Sixty per cent of Manila remained under water and vast tracts of surrounding farmland were also submerged as the deluge "Habagat" (West Monsoon), or the seasonal reversing wind accompanied by changes in precipitation stretched into its third day. The roads in some areas are like rivers. People have to use boats to move around. All the roads and alleys are flooded after surveying the megacity of 15 million people from the air.


Aerial view of the massive floodings

60% of Metropolitan Manila area was under flood water


The death toll from the week's rain in Manila and nearby provinces rose to 20 on Wednesday after four more people drowned. This brought the confirmed number of people killed across the country since a typhoon triggered heavy rains in late July to 62.

State weather forecasters PAGASA said more than 70 centimeters (27 inches) of rain -- well over the average for all of August -- had fallen in 48 hours, and warned of more to come overnight Wednesday.



70 centimeters of rain had fallen in less than 48 hours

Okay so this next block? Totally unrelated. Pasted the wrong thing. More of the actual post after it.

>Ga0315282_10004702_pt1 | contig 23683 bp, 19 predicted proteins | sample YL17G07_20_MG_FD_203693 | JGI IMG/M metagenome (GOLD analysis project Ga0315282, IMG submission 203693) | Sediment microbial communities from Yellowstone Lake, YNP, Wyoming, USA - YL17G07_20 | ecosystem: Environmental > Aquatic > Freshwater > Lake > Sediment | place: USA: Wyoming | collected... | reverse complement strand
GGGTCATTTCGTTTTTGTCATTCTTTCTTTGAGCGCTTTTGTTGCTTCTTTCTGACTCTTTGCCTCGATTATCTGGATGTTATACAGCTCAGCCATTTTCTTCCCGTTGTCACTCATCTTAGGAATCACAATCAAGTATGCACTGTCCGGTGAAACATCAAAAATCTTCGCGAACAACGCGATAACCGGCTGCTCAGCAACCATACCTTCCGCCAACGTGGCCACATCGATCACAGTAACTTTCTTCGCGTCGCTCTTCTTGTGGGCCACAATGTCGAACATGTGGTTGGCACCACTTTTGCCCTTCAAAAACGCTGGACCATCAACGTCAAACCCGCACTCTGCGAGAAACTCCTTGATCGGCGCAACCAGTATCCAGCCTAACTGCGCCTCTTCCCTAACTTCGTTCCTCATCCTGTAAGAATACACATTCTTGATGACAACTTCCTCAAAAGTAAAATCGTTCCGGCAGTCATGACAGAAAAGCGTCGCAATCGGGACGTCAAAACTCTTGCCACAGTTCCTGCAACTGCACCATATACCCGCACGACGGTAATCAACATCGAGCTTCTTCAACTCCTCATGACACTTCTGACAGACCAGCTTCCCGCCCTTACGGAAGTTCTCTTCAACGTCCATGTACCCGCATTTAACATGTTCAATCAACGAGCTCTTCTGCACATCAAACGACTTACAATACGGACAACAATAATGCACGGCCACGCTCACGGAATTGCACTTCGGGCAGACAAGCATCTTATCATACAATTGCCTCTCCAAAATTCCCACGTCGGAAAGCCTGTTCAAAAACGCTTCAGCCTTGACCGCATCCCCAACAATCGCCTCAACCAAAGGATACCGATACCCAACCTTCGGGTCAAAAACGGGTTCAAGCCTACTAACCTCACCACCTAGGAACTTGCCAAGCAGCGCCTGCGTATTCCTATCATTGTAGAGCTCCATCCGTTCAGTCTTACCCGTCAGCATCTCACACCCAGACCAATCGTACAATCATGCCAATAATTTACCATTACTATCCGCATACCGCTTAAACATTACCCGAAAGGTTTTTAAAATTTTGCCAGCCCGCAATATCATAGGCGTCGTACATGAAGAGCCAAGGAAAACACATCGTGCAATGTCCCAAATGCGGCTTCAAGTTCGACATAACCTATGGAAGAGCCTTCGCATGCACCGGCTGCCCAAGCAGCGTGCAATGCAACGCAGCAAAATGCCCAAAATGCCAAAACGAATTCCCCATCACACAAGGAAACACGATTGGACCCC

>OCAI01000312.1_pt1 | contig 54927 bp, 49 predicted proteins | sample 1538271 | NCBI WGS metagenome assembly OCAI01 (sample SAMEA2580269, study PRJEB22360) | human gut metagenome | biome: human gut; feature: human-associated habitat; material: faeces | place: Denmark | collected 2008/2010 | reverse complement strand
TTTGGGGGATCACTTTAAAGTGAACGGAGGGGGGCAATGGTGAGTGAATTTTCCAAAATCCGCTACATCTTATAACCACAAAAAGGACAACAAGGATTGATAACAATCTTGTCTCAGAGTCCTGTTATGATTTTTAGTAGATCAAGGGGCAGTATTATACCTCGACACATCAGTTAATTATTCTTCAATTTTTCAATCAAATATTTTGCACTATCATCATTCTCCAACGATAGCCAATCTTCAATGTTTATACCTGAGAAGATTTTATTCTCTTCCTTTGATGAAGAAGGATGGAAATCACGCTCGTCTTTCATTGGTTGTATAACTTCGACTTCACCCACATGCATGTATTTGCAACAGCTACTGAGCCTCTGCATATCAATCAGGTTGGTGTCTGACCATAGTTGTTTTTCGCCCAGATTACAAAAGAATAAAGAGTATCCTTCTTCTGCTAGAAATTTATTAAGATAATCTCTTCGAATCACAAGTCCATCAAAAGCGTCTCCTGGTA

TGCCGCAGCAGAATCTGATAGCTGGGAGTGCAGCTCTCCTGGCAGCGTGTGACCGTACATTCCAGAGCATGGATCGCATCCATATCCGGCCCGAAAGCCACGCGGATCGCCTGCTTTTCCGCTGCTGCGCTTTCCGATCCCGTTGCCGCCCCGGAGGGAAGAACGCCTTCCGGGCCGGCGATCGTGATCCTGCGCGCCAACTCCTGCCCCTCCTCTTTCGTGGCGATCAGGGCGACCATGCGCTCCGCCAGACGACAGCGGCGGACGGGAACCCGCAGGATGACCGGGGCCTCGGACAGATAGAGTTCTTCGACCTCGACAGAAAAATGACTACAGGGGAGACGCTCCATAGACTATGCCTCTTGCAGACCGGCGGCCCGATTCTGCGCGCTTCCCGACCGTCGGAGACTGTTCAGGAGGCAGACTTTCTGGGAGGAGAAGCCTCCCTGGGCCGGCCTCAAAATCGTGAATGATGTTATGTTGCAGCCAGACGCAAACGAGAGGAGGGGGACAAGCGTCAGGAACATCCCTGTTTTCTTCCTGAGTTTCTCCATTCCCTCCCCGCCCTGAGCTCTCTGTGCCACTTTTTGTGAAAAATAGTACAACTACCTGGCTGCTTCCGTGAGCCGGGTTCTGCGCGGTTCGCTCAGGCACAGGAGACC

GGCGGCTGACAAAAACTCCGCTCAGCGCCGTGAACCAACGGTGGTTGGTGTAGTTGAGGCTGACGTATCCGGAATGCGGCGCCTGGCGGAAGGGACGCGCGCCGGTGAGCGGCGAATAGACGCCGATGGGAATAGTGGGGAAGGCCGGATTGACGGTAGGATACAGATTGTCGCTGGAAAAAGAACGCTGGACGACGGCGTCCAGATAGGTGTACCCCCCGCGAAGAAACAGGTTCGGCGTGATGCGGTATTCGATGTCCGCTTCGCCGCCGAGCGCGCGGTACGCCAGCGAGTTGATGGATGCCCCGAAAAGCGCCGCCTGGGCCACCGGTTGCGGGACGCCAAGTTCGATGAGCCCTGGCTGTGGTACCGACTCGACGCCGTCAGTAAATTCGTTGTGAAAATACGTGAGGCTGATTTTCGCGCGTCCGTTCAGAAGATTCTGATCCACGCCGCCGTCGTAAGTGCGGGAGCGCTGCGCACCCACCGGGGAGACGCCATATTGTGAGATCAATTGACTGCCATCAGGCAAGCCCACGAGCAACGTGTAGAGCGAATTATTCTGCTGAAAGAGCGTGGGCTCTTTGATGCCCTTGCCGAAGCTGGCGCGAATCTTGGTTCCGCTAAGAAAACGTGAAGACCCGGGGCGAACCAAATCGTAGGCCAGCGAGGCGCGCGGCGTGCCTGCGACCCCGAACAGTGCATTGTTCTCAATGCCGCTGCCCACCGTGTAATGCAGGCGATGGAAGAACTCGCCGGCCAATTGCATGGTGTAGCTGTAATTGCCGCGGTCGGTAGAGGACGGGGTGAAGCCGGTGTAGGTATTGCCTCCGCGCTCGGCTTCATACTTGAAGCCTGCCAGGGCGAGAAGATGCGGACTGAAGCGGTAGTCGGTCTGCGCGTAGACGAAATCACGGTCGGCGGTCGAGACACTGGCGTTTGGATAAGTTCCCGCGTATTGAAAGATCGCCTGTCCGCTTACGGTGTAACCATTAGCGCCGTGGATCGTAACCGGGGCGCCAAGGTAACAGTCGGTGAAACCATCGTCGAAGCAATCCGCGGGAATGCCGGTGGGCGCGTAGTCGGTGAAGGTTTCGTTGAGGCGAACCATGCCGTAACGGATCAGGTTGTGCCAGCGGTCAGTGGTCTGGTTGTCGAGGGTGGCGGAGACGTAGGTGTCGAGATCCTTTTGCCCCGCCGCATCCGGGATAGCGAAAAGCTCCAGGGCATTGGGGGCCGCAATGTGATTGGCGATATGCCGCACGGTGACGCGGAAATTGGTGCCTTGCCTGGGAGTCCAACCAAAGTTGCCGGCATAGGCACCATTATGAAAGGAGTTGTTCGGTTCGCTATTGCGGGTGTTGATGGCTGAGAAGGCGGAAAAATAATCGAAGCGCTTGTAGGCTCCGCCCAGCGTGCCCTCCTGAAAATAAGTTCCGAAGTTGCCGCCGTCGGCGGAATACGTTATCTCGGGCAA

Water level level at the La Mesa Dam, Quezon City reaches
spilling level on Monday following a night of heavy rains

Waist-deep waters sorround the Manila City Hall
as rains continueswithout let-up on Tuesday 


The worst hit parts of Manila were mostly the poorest districts, where millions of slum dwellers have built homes along riverbanks, the swampy surrounds of a huge lake, canals and other areas susceptible to flooding.

Some of Manila's richest districts were also affected, including the riverside community of Provident Village in Marikina City where water had inundated the ground floors of three-storey mansions.

Inside the gated village of about 2,000 homes, rescue workers on a motorized rubber boat drove past submerged luxury cars to retrieve children and the elderly from rooftops.

Across Manila and surrounding areas, 1.23 million people were affected by the floods, 850,000 of whom had to flee their submerged homes, according to the National Disaster Risk Reduction and Management Council.

Nearly 250,000 of them were sheltering in schools, gymnasiums and other buildings that have been turned into evacuation centers, while others were staying with relatives and friends, the council said.



Pedestrians braving the waist-deep flooded street

Rescue team plucking pedestrians in the neck-deep flood


A government worker reported that the biggest problem for the relief effort was getting enough volunteers to deliver food, water and other emergency supplies.


The Philippines endures about 20 major storms or typhoons each rainy season, many of which are deadly.